"Call me Phil, Ma'am, I am at your service all day!" So said the driver of the mayor's mobile office. I'd had an appointment earlier with one Richard M. Daley, the last of the so-called 'Tammany Hall' politicians and mayor of Chicago. The City Hall stood in its own block, the entrance marked by an ornamental square which in turn housed a most remarkable sculpture in copper by Picasso. It certainly encompassed many of the attributes and personality of the incumbent who had ruled with a rod of iron in that famous city of Chicago.

It's a long way from Deniliquin to Chicago, USA. It was July 1969, the time of the flower people and unrest on university campuses. Men were en route to the moon and the concept of the United Nations was beginning to waver. In Chicago the blacks and hispanics were fighting a losing battle with poverty and unemployment.

I had asked to see some of the social welfare policies in action, and His Worship, Richard Daley, treating me with the greatest of courtesy, made available to me his mobile office and a driver to take me wherever I wanted to go in the city. He accompanied me to the Cook county building where the policy makers of the Social Welfare Department were housed and here he handed me over to the director with orders to call the driver who would deliver me back to the City Hall when I was exhausted.

From here I was to go on a tour of the new housing development, passing through an area where only days before there had been a riot. Here the stores and shops were boarded up, some barred, no-one was abroad, and the breeze kicked up bits of paper and leaves with the dust - an eerie experience. As we passed slowly through this area I was amazed ro see Phil (the driver) produce a gun and put it handy on the seat between us. I almost collapsed with fright and asked him what he though he was going to do with that 'thing'. "I am really a police officer and I have been ordered to guard you for every minute of this day. Police are always armed here in the USA - is this not so in Australia?" He was fascinated by my reply in the negative, and seeing how shaken I was, made amends by switching over to police calls on the radio, from there to the fire department and to other departments, all of which were connected by radio to the mayor's mobile office. At no time when the mayor was moving about this huge city did he lose touch with these departments which seemed to be directly under his control.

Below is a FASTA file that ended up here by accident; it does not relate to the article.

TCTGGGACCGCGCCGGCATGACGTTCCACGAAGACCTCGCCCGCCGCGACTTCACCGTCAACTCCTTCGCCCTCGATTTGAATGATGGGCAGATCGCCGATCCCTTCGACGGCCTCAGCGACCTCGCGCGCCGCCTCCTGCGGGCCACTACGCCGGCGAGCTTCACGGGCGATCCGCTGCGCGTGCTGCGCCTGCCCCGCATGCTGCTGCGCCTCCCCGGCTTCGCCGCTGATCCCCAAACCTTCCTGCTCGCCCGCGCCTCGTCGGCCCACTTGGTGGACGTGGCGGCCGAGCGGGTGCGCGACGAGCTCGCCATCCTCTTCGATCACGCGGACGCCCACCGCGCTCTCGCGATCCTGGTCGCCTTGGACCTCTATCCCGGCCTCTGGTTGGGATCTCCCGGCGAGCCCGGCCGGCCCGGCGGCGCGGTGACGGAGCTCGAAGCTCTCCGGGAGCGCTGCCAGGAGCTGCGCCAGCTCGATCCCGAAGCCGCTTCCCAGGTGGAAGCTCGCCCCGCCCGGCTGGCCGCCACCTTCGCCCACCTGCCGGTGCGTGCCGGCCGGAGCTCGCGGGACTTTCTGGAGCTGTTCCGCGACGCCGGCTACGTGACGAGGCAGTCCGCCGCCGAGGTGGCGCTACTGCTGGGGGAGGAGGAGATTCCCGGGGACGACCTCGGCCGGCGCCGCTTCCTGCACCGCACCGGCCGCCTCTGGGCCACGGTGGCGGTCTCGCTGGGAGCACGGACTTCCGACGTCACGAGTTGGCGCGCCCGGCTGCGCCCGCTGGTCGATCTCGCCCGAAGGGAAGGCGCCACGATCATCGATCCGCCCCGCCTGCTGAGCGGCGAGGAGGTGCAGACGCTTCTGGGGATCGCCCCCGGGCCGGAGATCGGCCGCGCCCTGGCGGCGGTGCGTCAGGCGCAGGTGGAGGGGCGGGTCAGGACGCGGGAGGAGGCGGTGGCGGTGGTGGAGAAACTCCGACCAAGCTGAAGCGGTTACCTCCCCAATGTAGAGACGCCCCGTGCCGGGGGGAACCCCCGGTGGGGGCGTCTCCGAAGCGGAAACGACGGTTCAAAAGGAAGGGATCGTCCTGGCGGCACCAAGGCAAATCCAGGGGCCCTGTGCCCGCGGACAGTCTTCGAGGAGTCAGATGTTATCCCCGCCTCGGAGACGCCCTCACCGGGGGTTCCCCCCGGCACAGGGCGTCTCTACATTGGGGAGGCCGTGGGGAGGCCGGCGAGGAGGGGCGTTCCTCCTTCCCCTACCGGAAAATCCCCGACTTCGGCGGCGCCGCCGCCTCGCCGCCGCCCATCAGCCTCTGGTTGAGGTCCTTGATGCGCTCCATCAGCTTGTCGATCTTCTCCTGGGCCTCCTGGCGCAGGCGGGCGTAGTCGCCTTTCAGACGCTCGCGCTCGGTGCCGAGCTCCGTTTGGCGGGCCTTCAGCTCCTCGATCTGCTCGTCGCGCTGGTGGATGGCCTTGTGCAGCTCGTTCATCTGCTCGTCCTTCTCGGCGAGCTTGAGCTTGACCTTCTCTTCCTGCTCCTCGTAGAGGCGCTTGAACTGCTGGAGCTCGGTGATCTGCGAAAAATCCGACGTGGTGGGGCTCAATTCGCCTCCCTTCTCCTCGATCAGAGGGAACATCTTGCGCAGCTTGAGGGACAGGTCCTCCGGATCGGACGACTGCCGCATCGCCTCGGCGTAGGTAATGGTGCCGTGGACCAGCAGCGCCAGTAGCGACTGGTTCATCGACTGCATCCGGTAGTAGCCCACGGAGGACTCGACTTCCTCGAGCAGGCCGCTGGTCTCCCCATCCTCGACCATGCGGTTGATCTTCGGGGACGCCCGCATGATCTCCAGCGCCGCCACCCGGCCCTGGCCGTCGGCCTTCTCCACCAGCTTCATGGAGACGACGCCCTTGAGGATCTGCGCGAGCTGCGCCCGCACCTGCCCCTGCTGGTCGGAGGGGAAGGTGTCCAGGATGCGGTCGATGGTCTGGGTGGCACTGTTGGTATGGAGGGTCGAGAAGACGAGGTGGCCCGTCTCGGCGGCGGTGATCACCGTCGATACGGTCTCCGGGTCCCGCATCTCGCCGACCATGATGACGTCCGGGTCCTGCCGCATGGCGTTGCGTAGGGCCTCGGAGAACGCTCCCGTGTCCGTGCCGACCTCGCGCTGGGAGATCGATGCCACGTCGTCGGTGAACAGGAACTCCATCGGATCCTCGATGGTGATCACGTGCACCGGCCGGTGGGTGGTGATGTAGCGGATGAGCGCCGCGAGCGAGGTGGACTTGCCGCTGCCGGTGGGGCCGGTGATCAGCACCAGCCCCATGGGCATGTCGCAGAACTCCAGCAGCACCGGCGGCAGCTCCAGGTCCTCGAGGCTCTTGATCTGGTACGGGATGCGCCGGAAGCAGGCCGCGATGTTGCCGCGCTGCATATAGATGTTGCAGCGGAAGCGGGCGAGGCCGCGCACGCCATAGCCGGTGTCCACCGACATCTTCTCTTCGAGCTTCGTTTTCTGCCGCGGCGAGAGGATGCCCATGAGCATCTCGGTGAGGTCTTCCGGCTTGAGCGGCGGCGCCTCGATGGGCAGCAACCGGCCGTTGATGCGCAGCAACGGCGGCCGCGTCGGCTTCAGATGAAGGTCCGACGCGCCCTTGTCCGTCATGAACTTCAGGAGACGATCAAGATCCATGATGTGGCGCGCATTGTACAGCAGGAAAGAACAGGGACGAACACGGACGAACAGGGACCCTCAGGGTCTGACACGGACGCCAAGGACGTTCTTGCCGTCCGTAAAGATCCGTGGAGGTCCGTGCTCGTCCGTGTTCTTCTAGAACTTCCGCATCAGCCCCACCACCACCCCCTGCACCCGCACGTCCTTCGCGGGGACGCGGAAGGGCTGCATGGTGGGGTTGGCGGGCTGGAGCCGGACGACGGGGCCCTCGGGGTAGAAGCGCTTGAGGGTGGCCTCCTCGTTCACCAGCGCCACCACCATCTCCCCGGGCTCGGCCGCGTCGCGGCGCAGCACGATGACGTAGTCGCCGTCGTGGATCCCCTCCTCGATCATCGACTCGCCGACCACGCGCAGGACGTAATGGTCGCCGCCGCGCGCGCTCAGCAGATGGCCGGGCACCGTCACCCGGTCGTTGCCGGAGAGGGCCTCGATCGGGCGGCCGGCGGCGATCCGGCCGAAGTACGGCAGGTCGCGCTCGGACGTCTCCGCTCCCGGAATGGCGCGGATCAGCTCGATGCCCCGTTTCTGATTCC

At the next stop a social worker joined us and we visited a ghetto where Puerto Ricans, mostly single mothers and their children, eked out an existence on welfare, where the children sat in their cots, picked holes in the plaster walls and ate it, where rats ran unmolested through the broken drains and garbage. It was an unending scene of depression and hopelessness. What a contrast to the area I had seen previously. From here we went to a bank in the centre of Chicago where six mothers from the area we had just left had been taking part in what appeared to be a most successful experiment. They, with their children, had been moved to another area of the city, their children taken care of in a creche while they underwent a training program (sponsored by the bank) for six weeks in accounting machine operation. They were then employed by various branches of the bank. Life changed dramatically for them from then on - six months later they had left the ghetto and had made their own arangements for themselves and their children.

As an ongoing project in social development, the Welfare Deparment were actively seeking sponsorships from corporations and other private enterprise organisations. Some service clubs - Rotary and Lions clubs - were also co-operating in sponsorships of a similar kind. As we travelled back to City Hall through the city which was undergoing lots of redevelopment, in between answering all sorts of questions about Australia, I wondered about the legend abroad of this giant of local government, Richard M. Daley, mayor of Chicago, first elecetd in 1955 and one of the most powerful political leaders in the USA. He served until his death in 1976, he headed the Cook County Democratic organisation, advised Presidents Kennedy and Johnson, and under his leadership reorganised the Chicago Police Department, encouraged the production of many major buildings in the city area, and pushed through an urban renewal and rebuilding program that removed many slums.

I was duly delivered to the office of this remarkable man in June 1969 who, with a great sense of humour, was taking no chances on this day of anything untoward happening to his Australian visitor.